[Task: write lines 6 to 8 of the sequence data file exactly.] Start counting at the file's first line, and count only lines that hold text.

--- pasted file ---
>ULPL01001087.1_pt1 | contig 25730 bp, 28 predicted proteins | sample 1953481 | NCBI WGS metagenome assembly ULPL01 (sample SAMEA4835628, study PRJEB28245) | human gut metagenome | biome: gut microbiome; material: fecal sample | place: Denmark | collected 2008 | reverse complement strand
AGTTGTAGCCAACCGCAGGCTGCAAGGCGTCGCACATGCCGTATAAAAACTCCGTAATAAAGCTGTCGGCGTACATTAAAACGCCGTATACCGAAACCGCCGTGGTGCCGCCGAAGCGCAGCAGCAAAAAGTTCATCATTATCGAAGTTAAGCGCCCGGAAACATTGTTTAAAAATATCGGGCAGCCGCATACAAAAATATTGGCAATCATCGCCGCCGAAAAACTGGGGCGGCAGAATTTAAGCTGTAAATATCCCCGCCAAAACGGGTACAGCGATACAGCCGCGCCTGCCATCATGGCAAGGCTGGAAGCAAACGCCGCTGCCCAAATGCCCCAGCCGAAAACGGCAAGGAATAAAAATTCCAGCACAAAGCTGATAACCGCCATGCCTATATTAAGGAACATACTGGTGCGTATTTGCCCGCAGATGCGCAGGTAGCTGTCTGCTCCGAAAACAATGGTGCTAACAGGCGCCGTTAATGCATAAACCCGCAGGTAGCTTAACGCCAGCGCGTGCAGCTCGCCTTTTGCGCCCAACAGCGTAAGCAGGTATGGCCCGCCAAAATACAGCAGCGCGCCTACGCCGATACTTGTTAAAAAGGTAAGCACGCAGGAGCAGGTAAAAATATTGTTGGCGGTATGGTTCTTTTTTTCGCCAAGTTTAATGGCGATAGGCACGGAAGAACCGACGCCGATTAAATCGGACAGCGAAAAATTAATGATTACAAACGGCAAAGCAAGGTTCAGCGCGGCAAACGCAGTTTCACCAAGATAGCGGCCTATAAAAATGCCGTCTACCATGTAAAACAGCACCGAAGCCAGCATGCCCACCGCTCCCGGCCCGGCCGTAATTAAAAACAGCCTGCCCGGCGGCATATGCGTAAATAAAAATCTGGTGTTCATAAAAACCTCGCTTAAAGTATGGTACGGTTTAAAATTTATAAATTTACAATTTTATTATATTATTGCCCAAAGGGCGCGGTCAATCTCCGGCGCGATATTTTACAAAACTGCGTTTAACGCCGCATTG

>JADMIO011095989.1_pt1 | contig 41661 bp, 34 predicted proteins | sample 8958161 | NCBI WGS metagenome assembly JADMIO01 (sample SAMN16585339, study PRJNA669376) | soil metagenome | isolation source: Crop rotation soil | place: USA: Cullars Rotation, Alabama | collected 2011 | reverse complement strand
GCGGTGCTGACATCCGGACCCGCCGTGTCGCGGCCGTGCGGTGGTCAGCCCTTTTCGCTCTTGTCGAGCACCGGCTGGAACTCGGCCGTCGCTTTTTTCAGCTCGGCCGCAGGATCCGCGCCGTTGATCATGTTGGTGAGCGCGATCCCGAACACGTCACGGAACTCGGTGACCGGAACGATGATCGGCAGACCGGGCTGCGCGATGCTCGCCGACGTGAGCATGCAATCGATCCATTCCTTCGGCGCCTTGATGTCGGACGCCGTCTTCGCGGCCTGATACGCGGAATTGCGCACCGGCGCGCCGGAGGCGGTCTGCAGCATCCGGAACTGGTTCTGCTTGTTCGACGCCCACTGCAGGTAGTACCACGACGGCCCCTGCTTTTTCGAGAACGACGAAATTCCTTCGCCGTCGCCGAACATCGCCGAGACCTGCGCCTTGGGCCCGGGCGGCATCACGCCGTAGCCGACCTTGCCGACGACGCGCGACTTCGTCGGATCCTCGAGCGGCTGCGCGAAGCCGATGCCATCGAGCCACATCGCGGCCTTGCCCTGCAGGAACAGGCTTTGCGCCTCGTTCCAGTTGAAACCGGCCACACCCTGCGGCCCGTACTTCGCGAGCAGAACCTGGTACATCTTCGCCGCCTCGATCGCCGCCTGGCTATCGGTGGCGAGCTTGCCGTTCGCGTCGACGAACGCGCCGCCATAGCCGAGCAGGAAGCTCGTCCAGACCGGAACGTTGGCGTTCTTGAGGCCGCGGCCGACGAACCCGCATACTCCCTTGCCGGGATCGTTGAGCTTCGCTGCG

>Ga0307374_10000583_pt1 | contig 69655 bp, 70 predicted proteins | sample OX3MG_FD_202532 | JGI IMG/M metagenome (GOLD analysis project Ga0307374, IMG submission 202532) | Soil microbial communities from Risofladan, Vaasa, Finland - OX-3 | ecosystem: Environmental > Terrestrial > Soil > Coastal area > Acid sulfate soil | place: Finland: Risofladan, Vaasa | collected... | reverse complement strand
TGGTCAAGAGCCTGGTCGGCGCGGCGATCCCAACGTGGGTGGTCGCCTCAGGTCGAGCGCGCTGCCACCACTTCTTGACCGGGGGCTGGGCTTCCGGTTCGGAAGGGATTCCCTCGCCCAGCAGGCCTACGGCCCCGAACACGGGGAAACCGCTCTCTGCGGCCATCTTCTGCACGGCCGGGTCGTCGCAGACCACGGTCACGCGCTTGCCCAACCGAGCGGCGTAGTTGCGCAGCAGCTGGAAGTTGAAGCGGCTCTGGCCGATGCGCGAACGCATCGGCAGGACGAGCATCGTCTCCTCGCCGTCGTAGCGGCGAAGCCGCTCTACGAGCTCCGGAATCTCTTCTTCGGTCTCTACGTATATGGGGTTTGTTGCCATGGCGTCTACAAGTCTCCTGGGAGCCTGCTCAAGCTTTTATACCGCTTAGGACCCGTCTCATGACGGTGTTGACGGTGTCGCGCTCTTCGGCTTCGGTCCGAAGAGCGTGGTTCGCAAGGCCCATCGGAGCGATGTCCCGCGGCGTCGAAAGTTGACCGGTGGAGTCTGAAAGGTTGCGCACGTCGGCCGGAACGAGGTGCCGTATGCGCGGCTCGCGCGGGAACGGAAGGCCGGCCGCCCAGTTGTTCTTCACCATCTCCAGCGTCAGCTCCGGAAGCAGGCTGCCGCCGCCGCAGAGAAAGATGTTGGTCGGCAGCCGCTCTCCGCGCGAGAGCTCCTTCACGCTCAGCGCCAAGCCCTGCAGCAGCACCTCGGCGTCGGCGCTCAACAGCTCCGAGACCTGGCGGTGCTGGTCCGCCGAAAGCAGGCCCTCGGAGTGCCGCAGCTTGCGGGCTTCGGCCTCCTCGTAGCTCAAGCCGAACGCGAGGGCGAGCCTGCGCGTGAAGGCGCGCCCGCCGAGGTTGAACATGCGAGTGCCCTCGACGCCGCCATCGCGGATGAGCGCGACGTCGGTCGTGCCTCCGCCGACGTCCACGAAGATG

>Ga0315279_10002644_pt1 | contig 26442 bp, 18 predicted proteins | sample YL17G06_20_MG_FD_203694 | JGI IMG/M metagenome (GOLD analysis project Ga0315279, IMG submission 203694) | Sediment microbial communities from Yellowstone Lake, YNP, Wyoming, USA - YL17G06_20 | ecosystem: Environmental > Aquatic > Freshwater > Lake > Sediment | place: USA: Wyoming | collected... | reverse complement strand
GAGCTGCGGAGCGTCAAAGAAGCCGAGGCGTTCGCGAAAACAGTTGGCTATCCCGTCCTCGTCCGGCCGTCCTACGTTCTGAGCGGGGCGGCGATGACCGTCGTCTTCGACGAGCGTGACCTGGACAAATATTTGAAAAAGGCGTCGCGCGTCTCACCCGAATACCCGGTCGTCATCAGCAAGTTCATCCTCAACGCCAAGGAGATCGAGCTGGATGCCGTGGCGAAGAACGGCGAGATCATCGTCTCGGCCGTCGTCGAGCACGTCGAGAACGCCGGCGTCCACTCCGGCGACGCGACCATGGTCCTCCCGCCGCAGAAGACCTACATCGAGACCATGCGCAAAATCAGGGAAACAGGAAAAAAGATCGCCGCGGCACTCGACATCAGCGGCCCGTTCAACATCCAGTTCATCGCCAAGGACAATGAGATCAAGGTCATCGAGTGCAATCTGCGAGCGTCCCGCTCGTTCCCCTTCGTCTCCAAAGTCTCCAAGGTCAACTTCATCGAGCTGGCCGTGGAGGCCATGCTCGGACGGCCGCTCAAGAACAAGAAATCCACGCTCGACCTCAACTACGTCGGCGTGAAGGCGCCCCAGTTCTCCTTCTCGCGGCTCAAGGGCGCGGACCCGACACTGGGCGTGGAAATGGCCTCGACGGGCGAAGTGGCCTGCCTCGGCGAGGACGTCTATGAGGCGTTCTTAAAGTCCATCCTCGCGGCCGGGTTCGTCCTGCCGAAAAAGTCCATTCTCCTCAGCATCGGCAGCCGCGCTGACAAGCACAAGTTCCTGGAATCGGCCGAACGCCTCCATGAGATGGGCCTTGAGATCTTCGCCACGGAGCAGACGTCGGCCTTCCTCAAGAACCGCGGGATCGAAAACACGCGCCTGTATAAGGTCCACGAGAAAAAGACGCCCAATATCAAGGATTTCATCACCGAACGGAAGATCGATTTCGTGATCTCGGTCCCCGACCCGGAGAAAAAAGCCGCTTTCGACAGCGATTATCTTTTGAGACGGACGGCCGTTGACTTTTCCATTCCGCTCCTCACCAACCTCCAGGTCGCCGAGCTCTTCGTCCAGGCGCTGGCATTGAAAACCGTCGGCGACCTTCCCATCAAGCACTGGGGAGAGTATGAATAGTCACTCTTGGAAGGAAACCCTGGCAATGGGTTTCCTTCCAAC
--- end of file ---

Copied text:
TGGTCAAGAGCCTGGTCGGCGCGGCGATCCCAACGTGGGTGGTCGCCTCAGGTCGAGCGCGCTGCCACCACTTCTTGACCGGGGGCTGGGCTTCCGGTTCGGAAGGGATTCCCTCGCCCAGCAGGCCTACGGCCCCGAACACGGGGAAACCGCTCTCTGCGGCCATCTTCTGCACGGCCGGGTCGTCGCAGACCACGGTCACGCGCTTGCCCAACCGAGCGGCGTAGTTGCGCAGCAGCTGGAAGTTGAAGCGGCTCTGGCCGATGCGCGAACGCATCGGCAGGACGAGCATCGTCTCCTCGCCGTCGTAGCGGCGAAGCCGCTCTACGAGCTCCGGAATCTCTTCTTCGGTCTCTACGTATATGGGGTTTGTTGCCATGGCGTCTACAAGTCTCCTGGGAGCCTGCTCAAGCTTTTATACCGCTTAGGACCCGTCTCATGACGGTGTTGACGGTGTCGCGCTCTTCGGCTTCGGTCCGAAGAGCGTGGTTCGCAAGGCCCATCGGAGCGATGTCCCGCGGCGTCGAAAGTTGACCGGTGGAGTCTGAAAGGTTGCGCACGTCGGCCGGAACGAGGTGCCGTATGCGCGGCTCGCGCGGGAACGGAAGGCCGGCCGCCCAGTTGTTCTTCACCATCTCCAGCGTCAGCTCCGGAAGCAGGCTGCCGCCGCCGCAGAGAAAGATGTTGGTCGGCAGCCGCTCTCCGCGCGAGAGCTCCTTCACGCTCAGCGCCAAGCCCTGCAGCAGCACCTCGGCGTCGGCGCTCAACAGCTCCGAGACCTGGCGGTGCTGGTCCGCCGAAAGCAGGCCCTCGGAGTGCCGCAGCTTGCGGGCTTCGGCCTCCTCGTAGCTCAAGCCGAACGCGAGGGCGAGCCTGCGCGTGAAGGCGCGCCCGCCGAGGTTGAACATGCGAGTGCCCTCGACGCCGCCATCGCGGATGAGCGCGACGTCGGTCGTGCCTCCGCCGACGTCCACGAAGATG

>Ga0315279_10002644_pt1 | contig 26442 bp, 18 predicted proteins | sample YL17G06_20_MG_FD_203694 | JGI IMG/M metagenome (GOLD analysis project Ga0315279, IMG submission 203694) | Sediment microbial communities from Yellowstone Lake, YNP, Wyoming, USA - YL17G06_20 | ecosystem: Environmental > Aquatic > Freshwater > Lake > Sediment | place: USA: Wyoming | collected... | reverse complement strand
GAGCTGCGGAGCGTCAAAGAAGCCGAGGCGTTCGCGAAAACAGTTGGCTATCCCGTCCTCGTCCGGCCGTCCTACGTTCTGAGCGGGGCGGCGATGACCGTCGTCTTCGACGAGCGTGACCTGGACAAATATTTGAAAAAGGCGTCGCGCGTCTCACCCGAATACCCGGTCGTCATCAGCAAGTTCATCCTCAACGCCAAGGAGATCGAGCTGGATGCCGTGGCGAAGAACGGCGAGATCATCGTCTCGGCCGTCGTCGAGCACGTCGAGAACGCCGGCGTCCACTCCGGCGACGCGACCATGGTCCTCCCGCCGCAGAAGACCTACATCGAGACCATGCGCAAAATCAGGGAAACAGGAAAAAAGATCGCCGCGGCACTCGACATCAGCGGCCCGTTCAACATCCAGTTCATCGCCAAGGACAATGAGATCAAGGTCATCGAGTGCAATCTGCGAGCGTCCCGCTCGTTCCCCTTCGTCTCCAAAGTCTCCAAGGTCAACTTCATCGAGCTGGCCGTGGAGGCCATGCTCGGACGGCCGCTCAAGAACAAGAAATCCACGCTCGACCTCAACTACGTCGGCGTGAAGGCGCCCCAGTTCTCCTTCTCGCGGCTCAAGGGCGCGGACCCGACACTGGGCGTGGAAATGGCCTCGACGGGCGAAGTGGCCTGCCTCGGCGAGGACGTCTATGAGGCGTTCTTAAAGTCCATCCTCGCGGCCGGGTTCGTCCTGCCGAAAAAGTCCATTCTCCTCAGCATCGGCAGCCGCGCTGACAAGCACAAGTTCCTGGAATCGGCCGAACGCCTCCATGAGATGGGCCTTGAGATCTTCGCCACGGAGCAGACGTCGGCCTTCCTCAAGAACCGCGGGATCGAAAACACGCGCCTGTATAAGGTCCACGAGAAAAAGACGCCCAATATCAAGGATTTCATCACCGAACGGAAGATCGATTTCGTGATCTCGGTCCCCGACCCGGAGAAAAAAGCCGCTTTCGACAGCGATTATCTTTTGAGACGGACGGCCGTTGACTTTTCCATTCCGCTCCTCACCAACCTCCAGGTCGCCGAGCTCTTCGTCCAGGCGCTGGCATTGAAAACCGTCGGCGACCTTCCCATCAAGCACTGGGGAGAGTATGAATAGTCACTCTTGGAAGGAAACCCTGGCAATGGGTTTCCTTCCAAC